If I am not mistaken, you strike me as being a bit of an optimist? I am an avowed pessimist so sadly, we will never get to see eye to eye.

  8. Dorrie re snobs and bores
    Voltaire said it all…”The secret of a
    ________being a complete bor.. is to tell everybody everything ”

    Mt Mother had an old friend…a dear lady really…who wrote just before Christmas each year… a long letter to my Mother listing all the events in her extended family for the year
    It read like “The Forsythe Saga” and My father said Christmas wasn’t here until they recived the annual letter from Kitty

    ..with long chain of deaths and disasters in it..we all read it with great interest

    Dad used to say it had the ,makings of a great film

  9. Given the way he is slashing and burning in Queensland, one may opine that Campbell Newman couldn’t give a stuff about his federal reactionary mates in the 2013 election.

  10. Good morning Dawn Patrollers.
    Nice try, Lance.
    And the US gun sickness continues.
    On this basis wwe can get rid of seat belts, airbags,side intrusion bars and the like.
    We shall see . .
    Cathy Wilcox with a good one on US guns.

    David Rowe unfurls a new US flag.

  11. Laoccon:

    [Independent MP Tony Windsor has labelled the Greens’ support for anti-coal activists as “stupid” and a backwards step for a party that wants its economic policies taken seriously…]

    In other news, the Pope has reportedly affirmed that he is indeed supportive of Catholicism.

    Windsor is a consistent conservative. That’s really all you need to know. I hope I never live to see the day when The Greens accept political advice from conservatives.

  12. “The government calls a judicial inquiry to be conducted in camera with full legal representation for witnesses. It would report after the election, nullifying any political advantage.”

    I’m not keen on Margo Kingston’s proposal. Why should a Labor Government let another devious attempt to bring it down, go to the keeper?

    Tony, if he won, would likely bury the results before opening a wider, open, inquiry into teh evil unions and Julia Gillard’s role in all leftist plots, against him, since her birth.

    Stuff of this kind deserves to be heard now and influence the next election. LNP have again been caught red handed and it beats me why they should be let off the hook for the overall “health” of a political system that has been diseased many times, largely by the underhand tactics of Coal.

  13. (top link)
    [Cyber war, China ‘key to security’, says Julia Gillard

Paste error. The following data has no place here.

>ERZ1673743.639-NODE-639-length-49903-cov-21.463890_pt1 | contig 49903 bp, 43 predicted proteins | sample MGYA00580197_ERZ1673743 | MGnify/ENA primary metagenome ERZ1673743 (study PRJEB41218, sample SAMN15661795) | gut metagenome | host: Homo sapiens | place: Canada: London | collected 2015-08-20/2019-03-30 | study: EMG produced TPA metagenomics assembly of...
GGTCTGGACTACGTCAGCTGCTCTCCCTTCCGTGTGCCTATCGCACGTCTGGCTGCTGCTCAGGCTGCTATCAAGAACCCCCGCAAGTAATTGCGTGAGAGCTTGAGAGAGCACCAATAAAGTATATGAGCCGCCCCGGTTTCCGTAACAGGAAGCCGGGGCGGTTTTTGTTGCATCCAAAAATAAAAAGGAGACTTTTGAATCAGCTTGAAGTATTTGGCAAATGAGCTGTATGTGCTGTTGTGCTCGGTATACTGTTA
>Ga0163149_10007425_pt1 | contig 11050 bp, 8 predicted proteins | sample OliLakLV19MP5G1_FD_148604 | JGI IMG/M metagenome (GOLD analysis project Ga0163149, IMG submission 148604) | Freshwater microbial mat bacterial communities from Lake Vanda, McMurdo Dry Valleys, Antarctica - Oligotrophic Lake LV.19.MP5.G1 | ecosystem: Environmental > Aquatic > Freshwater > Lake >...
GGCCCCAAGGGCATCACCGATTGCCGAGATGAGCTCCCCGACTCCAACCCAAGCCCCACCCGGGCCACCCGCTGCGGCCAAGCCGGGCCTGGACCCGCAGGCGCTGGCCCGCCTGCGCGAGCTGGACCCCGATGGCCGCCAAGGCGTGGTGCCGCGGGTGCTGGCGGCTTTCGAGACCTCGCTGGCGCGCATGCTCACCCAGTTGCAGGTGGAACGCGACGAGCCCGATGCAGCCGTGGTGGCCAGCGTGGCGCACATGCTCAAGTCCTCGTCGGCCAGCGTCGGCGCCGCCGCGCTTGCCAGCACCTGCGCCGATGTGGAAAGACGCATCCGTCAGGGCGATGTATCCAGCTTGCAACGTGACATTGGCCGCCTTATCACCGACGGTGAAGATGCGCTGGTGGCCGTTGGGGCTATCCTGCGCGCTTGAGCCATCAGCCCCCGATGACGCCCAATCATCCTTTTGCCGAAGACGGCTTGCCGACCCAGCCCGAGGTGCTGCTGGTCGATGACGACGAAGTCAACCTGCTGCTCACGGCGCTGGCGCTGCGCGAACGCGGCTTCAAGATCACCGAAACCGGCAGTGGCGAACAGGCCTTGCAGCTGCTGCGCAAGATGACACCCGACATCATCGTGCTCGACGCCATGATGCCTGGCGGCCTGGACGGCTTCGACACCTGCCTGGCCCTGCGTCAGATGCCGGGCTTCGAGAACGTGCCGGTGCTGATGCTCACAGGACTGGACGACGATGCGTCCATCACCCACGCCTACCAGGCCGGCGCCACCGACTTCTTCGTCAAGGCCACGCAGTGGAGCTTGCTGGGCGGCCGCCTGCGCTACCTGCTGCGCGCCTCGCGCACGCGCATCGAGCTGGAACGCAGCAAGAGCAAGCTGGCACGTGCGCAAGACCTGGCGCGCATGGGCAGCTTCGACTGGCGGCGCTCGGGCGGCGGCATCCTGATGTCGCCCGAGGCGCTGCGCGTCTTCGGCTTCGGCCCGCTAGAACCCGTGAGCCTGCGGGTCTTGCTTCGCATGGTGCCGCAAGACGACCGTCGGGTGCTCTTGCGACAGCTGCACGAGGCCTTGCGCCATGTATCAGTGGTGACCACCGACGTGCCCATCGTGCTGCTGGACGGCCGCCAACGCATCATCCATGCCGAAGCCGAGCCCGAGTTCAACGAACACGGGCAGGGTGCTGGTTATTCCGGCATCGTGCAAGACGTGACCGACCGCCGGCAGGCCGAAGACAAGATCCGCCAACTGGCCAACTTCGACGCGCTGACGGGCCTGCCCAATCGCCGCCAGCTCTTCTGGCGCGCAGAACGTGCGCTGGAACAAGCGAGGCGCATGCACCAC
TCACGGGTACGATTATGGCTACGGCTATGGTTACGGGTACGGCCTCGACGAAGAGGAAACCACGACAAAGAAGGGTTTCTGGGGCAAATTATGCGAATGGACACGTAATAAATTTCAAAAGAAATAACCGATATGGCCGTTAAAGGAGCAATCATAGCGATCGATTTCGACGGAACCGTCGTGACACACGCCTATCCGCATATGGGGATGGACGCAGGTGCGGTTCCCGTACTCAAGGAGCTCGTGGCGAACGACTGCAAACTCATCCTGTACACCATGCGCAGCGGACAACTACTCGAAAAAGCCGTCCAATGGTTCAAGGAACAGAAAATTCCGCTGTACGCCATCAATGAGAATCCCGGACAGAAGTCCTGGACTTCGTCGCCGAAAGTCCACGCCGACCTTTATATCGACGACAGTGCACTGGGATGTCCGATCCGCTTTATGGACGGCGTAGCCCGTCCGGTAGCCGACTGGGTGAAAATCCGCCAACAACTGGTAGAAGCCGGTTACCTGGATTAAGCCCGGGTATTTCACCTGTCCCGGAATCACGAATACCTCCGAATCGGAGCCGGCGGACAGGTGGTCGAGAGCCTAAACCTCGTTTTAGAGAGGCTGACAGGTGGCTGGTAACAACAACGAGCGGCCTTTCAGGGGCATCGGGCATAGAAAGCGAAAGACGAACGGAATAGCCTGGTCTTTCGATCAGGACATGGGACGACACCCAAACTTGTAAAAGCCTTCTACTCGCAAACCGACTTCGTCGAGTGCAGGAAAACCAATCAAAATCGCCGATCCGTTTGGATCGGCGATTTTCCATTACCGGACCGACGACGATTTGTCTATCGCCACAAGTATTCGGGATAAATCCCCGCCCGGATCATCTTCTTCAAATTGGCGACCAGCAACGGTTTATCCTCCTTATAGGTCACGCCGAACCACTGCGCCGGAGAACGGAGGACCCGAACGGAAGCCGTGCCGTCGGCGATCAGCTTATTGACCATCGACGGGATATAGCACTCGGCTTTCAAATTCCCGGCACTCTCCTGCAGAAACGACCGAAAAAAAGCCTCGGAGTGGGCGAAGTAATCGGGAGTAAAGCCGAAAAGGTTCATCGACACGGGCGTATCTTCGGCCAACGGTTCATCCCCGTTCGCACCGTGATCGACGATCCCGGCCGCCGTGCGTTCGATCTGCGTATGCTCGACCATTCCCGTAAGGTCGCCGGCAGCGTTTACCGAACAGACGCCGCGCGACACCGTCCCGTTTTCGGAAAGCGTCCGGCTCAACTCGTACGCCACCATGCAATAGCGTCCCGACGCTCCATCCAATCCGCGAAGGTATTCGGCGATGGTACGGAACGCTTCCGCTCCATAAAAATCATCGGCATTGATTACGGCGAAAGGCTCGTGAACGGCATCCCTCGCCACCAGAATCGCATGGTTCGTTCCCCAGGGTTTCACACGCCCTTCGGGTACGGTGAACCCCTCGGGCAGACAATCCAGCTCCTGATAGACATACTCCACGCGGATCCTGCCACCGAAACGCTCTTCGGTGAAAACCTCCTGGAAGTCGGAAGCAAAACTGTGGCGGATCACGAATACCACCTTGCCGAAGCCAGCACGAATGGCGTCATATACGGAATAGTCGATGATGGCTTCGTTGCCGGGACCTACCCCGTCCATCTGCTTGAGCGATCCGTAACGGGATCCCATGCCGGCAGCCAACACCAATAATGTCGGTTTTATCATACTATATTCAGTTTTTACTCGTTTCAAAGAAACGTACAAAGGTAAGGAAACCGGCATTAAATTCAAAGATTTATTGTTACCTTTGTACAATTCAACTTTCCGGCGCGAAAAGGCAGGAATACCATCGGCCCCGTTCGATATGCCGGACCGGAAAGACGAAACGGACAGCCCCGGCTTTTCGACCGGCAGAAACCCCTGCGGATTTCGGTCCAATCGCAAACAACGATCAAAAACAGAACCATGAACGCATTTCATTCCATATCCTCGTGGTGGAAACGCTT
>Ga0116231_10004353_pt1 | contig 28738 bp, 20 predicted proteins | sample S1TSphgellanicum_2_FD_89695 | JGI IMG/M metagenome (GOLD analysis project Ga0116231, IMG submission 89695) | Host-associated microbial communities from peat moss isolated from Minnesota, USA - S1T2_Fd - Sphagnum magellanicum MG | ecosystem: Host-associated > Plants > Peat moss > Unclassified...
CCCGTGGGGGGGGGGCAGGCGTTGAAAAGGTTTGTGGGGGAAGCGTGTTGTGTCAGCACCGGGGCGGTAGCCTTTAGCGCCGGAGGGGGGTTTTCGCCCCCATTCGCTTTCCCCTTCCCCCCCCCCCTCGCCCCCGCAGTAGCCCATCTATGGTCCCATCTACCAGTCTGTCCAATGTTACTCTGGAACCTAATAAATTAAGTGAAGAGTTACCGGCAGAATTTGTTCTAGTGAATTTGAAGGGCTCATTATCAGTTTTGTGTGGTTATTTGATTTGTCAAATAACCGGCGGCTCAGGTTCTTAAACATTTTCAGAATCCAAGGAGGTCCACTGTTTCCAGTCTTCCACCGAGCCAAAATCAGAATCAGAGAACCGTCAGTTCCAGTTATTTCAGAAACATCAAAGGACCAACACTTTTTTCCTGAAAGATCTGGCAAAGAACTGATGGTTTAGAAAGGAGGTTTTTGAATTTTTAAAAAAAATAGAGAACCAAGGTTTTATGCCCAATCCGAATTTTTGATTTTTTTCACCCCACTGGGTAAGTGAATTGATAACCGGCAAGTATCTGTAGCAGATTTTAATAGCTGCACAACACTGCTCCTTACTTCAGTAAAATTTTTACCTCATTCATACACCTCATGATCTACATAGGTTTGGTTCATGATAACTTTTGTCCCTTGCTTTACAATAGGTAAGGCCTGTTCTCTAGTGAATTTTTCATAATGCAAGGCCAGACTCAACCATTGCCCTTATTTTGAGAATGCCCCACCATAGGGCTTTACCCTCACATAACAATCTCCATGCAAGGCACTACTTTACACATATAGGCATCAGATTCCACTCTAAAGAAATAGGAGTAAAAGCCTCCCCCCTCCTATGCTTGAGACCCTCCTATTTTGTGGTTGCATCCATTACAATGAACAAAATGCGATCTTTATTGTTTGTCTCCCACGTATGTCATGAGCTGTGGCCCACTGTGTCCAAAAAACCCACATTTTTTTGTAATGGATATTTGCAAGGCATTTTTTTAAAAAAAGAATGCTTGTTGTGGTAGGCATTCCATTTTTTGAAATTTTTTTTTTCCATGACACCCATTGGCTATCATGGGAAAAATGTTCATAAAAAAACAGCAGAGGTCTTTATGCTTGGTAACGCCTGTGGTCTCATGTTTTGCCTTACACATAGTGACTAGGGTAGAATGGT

From: The Australian
    January 21, 2013 12:00AM

    JULIA Gillard will this week identify the rise of China and a massive escalation in cyber attacks against government and industry as two of the key security issues facing the nation in a major address designed to strengthen Labor’s defence credentials.

    The Prime Minister will use her first important speech of the election year – to the Australian National University’s National Security College in Canberra on Wednesday – to outline Australia’s national security objectives, actions and priorities over the next five years.]
    [Government faces probe on Lib meddling
    January 21, 2013
    Royce Millar and Melissa Fyfe

    THE Baillieu government faces the uncomfortable prospect of an official probe of Liberal meddling in local government in Melbourne’s south-east.

    On Sunday, opposition scrutiny in government spokesman Martin Pakula confirmed Labor would ask the Ombudsman to examine the involvement of upper house MP Inga Peulich in the affairs of the Kingston council, especially around last year’s mayoral election.]

  14. Is it wrong of me to say that Paul Peulich looks like he needs all the help mummy can provide?

    [THE Baillieu government faces the uncomfortable prospect of an official probe of Liberal meddling in local government in Melbourne’s south-east.

    On Sunday, opposition scrutiny in government spokesman Martin Pakula confirmed Labor would ask the Ombudsman to examine the involvement of upper house MP Inga Peulich in the affairs of the Kingston council, especially around last year’s mayoral election.]

    [Is the Republican Party Obama’s fault?
    Posted by Ezra Klein on January 18, 2013 at 2:07 pm

    The first day of the House Republicans’ retreat was devoted, in large part, to persuading House Republicans to stop saying offensive things about rape and to stop thinking they can use the debt ceiling to hold the economy hostage after losing the 2012 election.